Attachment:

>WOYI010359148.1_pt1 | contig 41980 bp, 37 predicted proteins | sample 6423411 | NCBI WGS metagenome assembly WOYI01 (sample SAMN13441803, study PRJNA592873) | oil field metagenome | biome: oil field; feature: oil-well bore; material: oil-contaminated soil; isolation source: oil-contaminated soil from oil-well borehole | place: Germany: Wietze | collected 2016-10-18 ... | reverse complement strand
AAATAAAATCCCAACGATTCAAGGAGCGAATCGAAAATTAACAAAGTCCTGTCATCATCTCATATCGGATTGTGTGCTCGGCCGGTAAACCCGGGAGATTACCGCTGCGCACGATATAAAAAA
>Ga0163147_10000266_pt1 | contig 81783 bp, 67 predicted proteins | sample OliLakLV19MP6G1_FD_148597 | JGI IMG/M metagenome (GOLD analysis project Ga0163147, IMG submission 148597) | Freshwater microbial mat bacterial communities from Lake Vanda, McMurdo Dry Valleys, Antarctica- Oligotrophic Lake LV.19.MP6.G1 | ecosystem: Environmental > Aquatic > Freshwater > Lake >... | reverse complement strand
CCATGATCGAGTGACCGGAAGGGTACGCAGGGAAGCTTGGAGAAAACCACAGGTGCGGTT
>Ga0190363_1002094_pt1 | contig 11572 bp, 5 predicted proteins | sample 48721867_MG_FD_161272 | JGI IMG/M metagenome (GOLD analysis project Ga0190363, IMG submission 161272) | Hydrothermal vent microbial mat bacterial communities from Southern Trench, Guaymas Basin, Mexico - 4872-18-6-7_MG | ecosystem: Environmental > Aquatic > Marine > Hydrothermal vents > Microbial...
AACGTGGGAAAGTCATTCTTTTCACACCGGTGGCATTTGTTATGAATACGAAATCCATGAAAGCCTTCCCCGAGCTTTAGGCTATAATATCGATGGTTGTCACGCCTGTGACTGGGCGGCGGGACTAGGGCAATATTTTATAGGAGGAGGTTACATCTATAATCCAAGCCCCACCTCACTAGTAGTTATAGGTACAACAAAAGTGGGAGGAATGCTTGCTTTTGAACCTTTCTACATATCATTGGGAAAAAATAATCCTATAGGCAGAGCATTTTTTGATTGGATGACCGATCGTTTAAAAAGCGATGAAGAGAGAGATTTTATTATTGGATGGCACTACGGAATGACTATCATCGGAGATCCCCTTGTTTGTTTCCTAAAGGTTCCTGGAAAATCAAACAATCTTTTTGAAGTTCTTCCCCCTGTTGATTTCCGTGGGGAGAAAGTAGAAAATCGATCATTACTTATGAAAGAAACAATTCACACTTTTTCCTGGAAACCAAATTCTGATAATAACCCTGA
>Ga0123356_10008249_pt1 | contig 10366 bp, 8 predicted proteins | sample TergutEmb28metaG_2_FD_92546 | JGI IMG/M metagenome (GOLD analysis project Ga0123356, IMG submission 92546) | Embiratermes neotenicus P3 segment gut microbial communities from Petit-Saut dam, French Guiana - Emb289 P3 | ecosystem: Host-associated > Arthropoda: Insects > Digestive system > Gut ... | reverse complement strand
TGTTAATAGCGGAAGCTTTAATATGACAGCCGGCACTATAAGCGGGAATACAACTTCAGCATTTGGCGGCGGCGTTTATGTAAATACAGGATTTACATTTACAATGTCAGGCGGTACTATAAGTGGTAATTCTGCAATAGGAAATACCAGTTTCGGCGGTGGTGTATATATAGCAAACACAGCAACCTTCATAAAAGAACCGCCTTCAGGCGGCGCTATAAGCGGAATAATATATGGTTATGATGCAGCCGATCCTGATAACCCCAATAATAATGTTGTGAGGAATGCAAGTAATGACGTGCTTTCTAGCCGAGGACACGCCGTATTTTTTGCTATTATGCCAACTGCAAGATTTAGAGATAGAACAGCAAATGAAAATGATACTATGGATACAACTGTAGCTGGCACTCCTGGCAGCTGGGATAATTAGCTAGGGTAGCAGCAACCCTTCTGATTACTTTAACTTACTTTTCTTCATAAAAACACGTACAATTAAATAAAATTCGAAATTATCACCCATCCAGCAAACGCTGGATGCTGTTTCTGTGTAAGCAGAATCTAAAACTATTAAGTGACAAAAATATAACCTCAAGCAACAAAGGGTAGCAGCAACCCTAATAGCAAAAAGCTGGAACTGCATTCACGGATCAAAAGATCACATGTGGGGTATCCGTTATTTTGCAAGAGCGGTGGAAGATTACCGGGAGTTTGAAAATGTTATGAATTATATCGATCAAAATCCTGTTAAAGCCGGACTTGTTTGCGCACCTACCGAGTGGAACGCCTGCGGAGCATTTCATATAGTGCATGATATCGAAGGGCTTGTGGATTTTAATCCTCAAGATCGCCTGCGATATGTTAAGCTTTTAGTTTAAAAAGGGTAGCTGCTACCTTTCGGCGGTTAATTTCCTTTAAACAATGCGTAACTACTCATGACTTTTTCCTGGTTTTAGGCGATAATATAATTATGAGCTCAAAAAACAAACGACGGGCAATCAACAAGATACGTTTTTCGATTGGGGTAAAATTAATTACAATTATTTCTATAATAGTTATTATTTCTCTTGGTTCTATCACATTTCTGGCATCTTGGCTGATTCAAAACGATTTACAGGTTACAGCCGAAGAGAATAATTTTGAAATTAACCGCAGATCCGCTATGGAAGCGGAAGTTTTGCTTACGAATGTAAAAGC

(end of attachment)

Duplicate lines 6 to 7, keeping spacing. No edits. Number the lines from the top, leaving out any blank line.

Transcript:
AACGTGGGAAAGTCATTCTTTTCACACCGGTGGCATTTGTTATGAATACGAAATCCATGAAAGCCTTCCCCGAGCTTTAGGCTATAATATCGATGGTTGTCACGCCTGTGACTGGGCGGCGGGACTAGGGCAATATTTTATAGGAGGAGGTTACATCTATAATCCAAGCCCCACCTCACTAGTAGTTATAGGTACAACAAAAGTGGGAGGAATGCTTGCTTTTGAACCTTTCTACATATCATTGGGAAAAAATAATCCTATAGGCAGAGCATTTTTTGATTGGATGACCGATCGTTTAAAAAGCGATGAAGAGAGAGATTTTATTATTGGATGGCACTACGGAATGACTATCATCGGAGATCCCCTTGTTTGTTTCCTAAAGGTTCCTGGAAAATCAAACAATCTTTTTGAAGTTCTTCCCCCTGTTGATTTCCGTGGGGAGAAAGTAGAAAATCGATCATTACTTATGAAAGAAACAATTCACACTTTTTCCTGGAAACCAAATTCTGATAATAACCCTGA
>Ga0123356_10008249_pt1 | contig 10366 bp, 8 predicted proteins | sample TergutEmb28metaG_2_FD_92546 | JGI IMG/M metagenome (GOLD analysis project Ga0123356, IMG submission 92546) | Embiratermes neotenicus P3 segment gut microbial communities from Petit-Saut dam, French Guiana - Emb289 P3 | ecosystem: Host-associated > Arthropoda: Insects > Digestive system > Gut ... | reverse complement strand